For the full article see

Israel Accepted to CERN

With groups pressing for the deligitimisation of Israel and boycott campaigns against Israeli products, it is interesting to note that the majority of the world sees Israel as a positive partner in so many fields.

The latest was last week when Israel signed an agreement in Geneva with CERN, the European Organization for Nuclear Research, becoming an associate member of the organization, in preparation for its acceptance as a full member. Ambassador Aharon Leshno-Yaar, Permanent Representative of Israel to the United Nations Office and other International Organizations in Geneva, signed the agreement on behalf of the government of Israel.

The signing of the agreement with CERN is the climax of a long and challenging process by various Israel government ministries (Ministry of Foreign Affairs, Ministry of Industry and Trade, Ministry of Science, the Planning & Budgeting Committee of the Council for Higher Education, and the Prime Minister's Office), and must be ratified by the Knesset.

Ambassador Leshno-Yaar: The agreement is testimony to Europe's recognition of Israel's scientific and technological capabilities, of the quality of its scientists, and of its contribution throughout many years to the research activities of CERN

Tuesday, September 13, 2011

View From a Hospital in Northern Israel

I received the letter below from a friend at a hospital in the north of Israel and I think his views represent a majority of opinions in this country.

I, therefore decided to publish it as received.

When faced with difficult situations / problems, people have a tendency to sometimes look for solutions in the wrong place. This is usually a result of …
• Ignorance
• Being exposed to inaccurate information
• Having been brainwashed
• An inability to understand the facts
• Predetermination to a particular mindset or point of view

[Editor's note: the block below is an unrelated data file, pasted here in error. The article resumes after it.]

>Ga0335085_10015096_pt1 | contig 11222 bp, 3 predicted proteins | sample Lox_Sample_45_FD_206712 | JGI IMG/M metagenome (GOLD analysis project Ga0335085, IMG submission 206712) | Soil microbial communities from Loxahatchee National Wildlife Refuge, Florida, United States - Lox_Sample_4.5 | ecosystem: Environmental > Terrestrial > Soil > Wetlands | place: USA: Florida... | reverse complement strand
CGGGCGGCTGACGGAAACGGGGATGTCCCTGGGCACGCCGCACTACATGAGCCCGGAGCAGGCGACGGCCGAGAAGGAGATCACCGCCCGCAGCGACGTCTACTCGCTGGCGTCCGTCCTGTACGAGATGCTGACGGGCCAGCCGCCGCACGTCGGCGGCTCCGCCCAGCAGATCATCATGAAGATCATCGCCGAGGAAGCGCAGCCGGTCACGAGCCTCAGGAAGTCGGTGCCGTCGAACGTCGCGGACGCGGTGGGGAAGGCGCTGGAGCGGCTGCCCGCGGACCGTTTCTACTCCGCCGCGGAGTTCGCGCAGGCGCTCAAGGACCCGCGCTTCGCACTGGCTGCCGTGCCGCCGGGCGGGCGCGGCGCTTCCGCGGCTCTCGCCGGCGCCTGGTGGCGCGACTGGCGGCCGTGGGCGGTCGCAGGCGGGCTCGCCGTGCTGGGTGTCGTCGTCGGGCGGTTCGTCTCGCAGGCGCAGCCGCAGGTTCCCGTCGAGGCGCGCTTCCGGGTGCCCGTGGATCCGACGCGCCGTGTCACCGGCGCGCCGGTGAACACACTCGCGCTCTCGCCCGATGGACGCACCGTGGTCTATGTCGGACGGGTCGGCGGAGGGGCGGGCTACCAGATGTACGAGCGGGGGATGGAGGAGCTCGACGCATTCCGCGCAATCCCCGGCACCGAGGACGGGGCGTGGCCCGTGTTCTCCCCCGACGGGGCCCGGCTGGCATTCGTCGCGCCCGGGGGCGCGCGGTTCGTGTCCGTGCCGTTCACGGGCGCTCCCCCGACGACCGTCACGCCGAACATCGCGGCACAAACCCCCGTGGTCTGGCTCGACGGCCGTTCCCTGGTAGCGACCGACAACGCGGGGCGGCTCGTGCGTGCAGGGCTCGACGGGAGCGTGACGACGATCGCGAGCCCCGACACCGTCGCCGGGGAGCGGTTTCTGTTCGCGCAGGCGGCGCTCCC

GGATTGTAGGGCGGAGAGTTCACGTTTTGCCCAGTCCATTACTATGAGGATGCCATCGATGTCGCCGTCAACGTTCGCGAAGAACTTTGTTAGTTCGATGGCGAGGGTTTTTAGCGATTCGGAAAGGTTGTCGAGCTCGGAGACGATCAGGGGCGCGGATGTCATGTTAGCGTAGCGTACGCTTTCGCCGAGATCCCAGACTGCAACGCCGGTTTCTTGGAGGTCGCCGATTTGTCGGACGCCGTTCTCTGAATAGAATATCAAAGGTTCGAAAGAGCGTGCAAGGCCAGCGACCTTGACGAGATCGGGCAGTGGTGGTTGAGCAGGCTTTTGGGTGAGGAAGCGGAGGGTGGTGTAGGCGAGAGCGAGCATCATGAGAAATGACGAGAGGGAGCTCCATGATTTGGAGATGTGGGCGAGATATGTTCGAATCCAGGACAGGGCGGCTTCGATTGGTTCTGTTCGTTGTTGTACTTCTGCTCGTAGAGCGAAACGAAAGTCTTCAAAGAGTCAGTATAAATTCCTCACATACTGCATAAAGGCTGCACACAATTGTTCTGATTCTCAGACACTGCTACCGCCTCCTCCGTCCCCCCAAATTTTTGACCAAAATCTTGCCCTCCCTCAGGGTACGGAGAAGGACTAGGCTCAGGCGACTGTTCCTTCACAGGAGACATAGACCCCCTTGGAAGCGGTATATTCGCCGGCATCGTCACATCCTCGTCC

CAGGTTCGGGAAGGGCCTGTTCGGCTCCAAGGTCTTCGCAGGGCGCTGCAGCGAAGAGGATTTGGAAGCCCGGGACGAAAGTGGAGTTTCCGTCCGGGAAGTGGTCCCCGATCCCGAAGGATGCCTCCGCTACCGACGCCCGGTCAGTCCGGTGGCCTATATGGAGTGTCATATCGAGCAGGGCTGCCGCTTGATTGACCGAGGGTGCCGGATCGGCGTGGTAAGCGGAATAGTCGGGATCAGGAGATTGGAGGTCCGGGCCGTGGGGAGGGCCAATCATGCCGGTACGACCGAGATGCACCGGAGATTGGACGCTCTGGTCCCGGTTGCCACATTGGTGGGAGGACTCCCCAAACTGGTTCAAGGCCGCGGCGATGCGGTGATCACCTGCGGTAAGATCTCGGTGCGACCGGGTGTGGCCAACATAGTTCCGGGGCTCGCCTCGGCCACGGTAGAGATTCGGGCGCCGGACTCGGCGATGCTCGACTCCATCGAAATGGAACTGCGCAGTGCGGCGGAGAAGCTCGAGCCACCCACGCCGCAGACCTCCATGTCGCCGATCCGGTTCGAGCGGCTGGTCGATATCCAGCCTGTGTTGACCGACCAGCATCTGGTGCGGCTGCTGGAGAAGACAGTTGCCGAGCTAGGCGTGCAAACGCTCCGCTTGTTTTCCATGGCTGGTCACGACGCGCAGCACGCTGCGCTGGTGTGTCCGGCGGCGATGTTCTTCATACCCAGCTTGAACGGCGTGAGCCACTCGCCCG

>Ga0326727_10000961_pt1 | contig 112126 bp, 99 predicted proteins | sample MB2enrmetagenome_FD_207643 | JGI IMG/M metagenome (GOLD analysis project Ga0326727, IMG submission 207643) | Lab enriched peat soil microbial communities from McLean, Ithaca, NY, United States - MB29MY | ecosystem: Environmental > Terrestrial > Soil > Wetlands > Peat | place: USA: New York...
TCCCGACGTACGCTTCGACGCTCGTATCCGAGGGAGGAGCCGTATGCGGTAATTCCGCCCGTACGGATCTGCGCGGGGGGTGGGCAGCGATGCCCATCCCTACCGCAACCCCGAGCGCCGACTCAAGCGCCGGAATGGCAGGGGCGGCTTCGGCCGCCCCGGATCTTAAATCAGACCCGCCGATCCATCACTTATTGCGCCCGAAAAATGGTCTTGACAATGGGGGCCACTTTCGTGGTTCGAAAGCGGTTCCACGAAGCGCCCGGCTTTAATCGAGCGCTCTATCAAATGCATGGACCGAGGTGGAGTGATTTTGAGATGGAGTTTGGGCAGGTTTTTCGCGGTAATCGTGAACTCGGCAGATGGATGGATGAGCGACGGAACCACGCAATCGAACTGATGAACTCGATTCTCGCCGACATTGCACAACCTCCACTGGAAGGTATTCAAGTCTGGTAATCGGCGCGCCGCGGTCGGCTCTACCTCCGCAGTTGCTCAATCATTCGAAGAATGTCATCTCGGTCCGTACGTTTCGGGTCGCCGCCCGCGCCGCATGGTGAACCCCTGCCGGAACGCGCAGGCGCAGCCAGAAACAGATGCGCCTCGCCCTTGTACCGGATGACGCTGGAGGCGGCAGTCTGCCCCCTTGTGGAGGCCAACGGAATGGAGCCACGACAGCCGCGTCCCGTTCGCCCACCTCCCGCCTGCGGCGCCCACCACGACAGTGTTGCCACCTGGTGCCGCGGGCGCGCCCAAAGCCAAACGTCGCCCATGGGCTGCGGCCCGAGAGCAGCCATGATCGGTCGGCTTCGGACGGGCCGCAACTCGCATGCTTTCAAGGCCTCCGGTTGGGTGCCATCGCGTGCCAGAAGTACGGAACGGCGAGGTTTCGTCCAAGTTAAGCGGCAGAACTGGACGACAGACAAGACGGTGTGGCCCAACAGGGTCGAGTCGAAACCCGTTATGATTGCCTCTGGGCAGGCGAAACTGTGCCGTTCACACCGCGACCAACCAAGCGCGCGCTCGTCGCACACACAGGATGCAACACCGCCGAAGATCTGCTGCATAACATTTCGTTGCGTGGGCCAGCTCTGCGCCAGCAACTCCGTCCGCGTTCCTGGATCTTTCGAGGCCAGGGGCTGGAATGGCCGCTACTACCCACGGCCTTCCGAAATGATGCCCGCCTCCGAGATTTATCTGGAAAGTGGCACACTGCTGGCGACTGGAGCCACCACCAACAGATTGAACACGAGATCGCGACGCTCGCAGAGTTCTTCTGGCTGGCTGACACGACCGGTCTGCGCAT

• Dogmatic stubbornness
• Being intentionally misinformed (lied to)

So, what does this have to do with Emek Medical Center? First, as a major medical center, our physicians and professional staff are faced with difficult and often life or death situations / decisions every day. Fortunately for our patients, their assessments are based upon years of hard-earned knowledge, shared experiences, consultations and an ability to listen. Emek is located is one of the most volatile regions on earth and our life-saving abilities are often called upon as a result of actions by people who have nothing in common with our values or way of life.

Politicians and theologians are often the catalytic forces behind crazed extremists and Emek’s multi-ethnic staff is often called upon to treat and save the multi-ethnic victims of such radicalism. Emek is a part of Israel and represents all that is sensible between people, however, many in this world blame Israel for the turmoil and conflict that destroys bodies and lives. Enough is enough!

Israel is not the problem.
Jews are not the problem.
This conflict has never been about land or settlers or farms or cities.

The real problem is blind theocratic hatred, fascist intolerance and a vile lust for political power that brings with it staggering amounts of unearned wealth (attained through taxation and gifts to “rulers” by well meaning countries who hope that their gifts will improve the lives of foreign populations). All too often those funds never reach their intended targets and end up lining the greedy pockets of immoral power grabbing gun-wielding despots.

Examples of sanity may be found at eye level, if that is what you seek. Emek is a central player in the Jewish/Arab Middle East saga because here everyone meets everyone and here Jews, Muslims, Christians and Druze treat one another and heal together. Emek is an apolitical, often surreal Israeli phenomenon that doesn’t fit any established Middle Eastern mold. It’s simply a place where people care for one another and share a common value … life.

Emek exists in and is a thriving part of Israel. No such institution exists in any other Middle Eastern country.

Emek is a wonderful example of humanitarian sanity; however it is not the solution to the infectious hatred running rampant throughout the Middle East. And Israel is not the problem.

Friday, September 9, 2011

"Smart Classrooms" Open in Acco

With the return to school completed this week, many pupils in Acco found themselves in "smart classrooms". This has been the culmination of a joint project bewtween a numnber of organisations to equip the school with interactive boards instead of the traditional chalk boards, as well as computerised teaching stations and projectors, all networked for access by pupils at mobilecomputer stations.

Pupils will be able to digitally raise their hands and ask questions, all integrated into the interactive board von the classroom wall.

The Mayor, at the opening of the new school year, said that this epitomises the digital revolution in Acco and will alow pupils to expand their learning skills.